Build it – and they may come

Build it – and they may come

When Bob and Don Lowe of Nanton graduated from high school, they wanted to continue on with the family tradition of raising cows. But buying land didn’t fit their budget, so they settled on building a small feedlot. That 700 head feedlot now with a 4,000 head capacity, is said to be one of the oldest continuously operated feedlots in the province; but also one of the smallest.


Our family history is in raising cattle. My dad’s family came to Canada from Idaho in 1898 and mother’s family traveled here in and around 1875; both families raised cattle. Dad farmed and we had about 200 cows on the place so adding a feedlot to the mix wasn’t a daunting task for Don and me when we were young bucks,” says Bob Lowe with a chuckle.

“As it turned out dad (Jim Lowe) had always wanted a feedlot so he quickly gave us his blessing.

“We built the first corrals in 1984. We didn’t really have a plan in mind we just started putting in water lines. The quarter section we chose wasn’t good for anything else. The rocks were too soft for gravel and the land was too rocky to farm it. It had a natural slope which worked out for us when we had to get permits after we built the thing. My dad used to say it was easier to beg forgiveness than ask for permission. Luckily, it turned out alright.”

Lowe refers to the partnership as farmer feeders. He and his brother each had small operating loans but neither one big enough to fund the feedlot. They just continued to write cheques on their overdraft and kept a low profile from their banker.

“In those days the local banker had more control about what he could approve and he knew the farm provided collateral. He probably wasn’t too concerned about giving us some leeway to expand. We didn’t see it as a stretch to put up a shingle to feed cattle. We just assumed we could make some money.”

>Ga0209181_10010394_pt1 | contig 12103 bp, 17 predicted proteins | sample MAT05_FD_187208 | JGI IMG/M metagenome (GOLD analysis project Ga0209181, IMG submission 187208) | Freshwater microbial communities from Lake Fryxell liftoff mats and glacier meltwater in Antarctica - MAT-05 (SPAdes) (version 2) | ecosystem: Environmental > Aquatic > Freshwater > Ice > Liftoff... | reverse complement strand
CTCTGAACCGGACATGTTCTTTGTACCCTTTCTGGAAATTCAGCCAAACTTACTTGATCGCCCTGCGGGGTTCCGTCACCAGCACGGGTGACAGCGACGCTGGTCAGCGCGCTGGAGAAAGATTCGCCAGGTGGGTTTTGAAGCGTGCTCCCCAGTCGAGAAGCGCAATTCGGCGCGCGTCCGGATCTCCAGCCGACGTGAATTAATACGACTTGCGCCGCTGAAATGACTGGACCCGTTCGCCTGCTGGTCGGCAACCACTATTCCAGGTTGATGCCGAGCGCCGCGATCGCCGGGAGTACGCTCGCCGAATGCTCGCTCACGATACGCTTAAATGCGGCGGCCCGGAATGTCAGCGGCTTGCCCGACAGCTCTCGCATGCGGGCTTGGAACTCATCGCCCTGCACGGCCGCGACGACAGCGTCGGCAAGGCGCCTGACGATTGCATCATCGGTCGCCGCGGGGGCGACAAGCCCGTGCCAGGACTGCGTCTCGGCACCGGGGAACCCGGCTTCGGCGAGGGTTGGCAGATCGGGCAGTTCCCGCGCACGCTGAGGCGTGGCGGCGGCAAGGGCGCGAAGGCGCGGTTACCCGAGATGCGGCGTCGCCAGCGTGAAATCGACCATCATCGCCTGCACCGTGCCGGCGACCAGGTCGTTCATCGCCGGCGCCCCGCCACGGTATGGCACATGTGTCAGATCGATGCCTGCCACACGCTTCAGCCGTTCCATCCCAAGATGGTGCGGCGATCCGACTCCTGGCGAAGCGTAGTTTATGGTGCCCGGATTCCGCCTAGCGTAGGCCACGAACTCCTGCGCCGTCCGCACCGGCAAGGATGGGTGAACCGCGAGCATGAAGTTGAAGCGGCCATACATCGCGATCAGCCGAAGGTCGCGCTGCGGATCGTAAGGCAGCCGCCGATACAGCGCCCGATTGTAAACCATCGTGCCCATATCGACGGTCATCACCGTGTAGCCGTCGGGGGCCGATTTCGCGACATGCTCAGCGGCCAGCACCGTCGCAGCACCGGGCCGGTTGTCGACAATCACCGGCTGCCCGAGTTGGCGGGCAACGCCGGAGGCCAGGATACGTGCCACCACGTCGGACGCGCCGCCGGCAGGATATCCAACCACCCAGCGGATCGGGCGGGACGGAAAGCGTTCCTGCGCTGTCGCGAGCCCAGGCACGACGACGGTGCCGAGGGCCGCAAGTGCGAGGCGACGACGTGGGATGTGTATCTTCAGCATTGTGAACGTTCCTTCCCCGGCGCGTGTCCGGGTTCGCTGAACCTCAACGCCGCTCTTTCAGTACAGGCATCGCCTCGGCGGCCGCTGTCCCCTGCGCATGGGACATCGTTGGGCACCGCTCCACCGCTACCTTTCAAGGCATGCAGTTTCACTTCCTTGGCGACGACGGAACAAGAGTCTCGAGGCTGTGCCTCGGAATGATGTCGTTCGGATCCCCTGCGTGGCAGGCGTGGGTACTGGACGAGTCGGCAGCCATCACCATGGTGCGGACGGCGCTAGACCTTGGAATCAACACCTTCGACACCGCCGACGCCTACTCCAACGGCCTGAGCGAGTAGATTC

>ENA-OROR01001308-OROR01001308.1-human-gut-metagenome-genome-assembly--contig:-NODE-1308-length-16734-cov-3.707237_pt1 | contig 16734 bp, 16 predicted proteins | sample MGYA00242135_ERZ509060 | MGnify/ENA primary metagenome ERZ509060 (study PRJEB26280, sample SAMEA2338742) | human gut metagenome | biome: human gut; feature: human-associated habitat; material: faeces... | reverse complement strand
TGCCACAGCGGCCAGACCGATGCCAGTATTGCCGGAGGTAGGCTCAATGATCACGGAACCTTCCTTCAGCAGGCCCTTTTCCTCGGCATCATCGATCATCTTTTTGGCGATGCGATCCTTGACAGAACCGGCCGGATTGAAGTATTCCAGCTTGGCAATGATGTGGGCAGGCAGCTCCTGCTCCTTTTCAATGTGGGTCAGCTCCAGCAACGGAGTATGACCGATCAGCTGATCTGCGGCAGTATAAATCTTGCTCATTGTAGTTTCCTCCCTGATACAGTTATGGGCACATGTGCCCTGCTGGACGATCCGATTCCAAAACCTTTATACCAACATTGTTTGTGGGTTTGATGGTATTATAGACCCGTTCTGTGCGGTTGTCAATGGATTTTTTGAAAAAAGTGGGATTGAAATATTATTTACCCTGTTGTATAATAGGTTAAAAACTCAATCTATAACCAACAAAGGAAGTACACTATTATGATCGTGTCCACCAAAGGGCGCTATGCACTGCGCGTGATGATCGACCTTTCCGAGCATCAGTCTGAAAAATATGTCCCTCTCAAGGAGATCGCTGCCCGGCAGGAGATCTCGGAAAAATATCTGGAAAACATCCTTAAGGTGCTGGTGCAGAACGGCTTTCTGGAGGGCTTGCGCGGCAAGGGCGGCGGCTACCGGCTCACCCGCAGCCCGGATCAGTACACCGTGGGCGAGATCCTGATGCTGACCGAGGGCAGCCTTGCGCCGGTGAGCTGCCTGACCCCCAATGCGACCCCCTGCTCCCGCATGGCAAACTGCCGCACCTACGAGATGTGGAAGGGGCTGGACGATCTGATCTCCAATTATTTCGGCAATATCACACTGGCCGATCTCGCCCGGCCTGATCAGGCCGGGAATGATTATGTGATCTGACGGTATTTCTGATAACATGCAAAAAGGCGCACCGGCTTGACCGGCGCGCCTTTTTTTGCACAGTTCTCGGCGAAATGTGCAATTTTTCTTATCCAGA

As the industry has progressed, the successful people have good marketing programs and hedging plans. But, Lowe says, when they built the feedlot they figured if they build it – the cattle would come. And, 30 years later, the lot is still filling.

When the brothers built the feedlot, a local cattle order buyer was coincidently looking for another place to feed cattle for Lakeside Feeders. The location of Bear Trap Feeders 90 miles from Brooks and about 25 miles from the Cargill Plant at High River have kept them in an envious location for receiving custom orders.

The first few years, Lowe describes the lot as rather sketchy. They had little equipment and it was a work in progress. They used a mixer box and a Case 4 wheel drive tractor with a homemade front-end loader.

“But we had a good idea how things should be done and over the course of time, we got bigger and put our catch basins where they needed to be following the direction of the National Resources Conservation Board (NRCB) in Canada and we always built beyond their standards,” suggests Lowe.

As it turned out, a 700 head capacity wasn’t big enough to make a dollar. But they continued to build and in time, the capacity increased to 4,000.

Bear Trap Feeders started out as a backgrounding lot, but when BSE hit, it became a fattening lot.

In the meantime, Lowe had built up a yearling feeding business but growing tired of renting land to grass them, he set out to find a ranch that fit his criteria for the capital cost per yearling steer.

He says, since backgrounding lots were famous for being empty in the summer, grassing yearlings gave him something to do during the summer months. The cattle were fed in the winter on a custom basis in the feedlot. His brother Don started a farming operation while still keeping a watchful eye on the feedlot. The brothers continue to share that responsibility.

Bob bought a ranch in the Interlake area of Manitoba in the spring of 2003. It included 7,000 acres of native grassland and he found it a perfect getaway from the BSE trauma which hit the industry. But that first year, because of BSE, there were no markets in Manitoba and Lowe had to haul all 1,000 yearlings back to Alberta. Over the years, the yearlings have been replaced by cows.


Cowboy politics changed the dynamic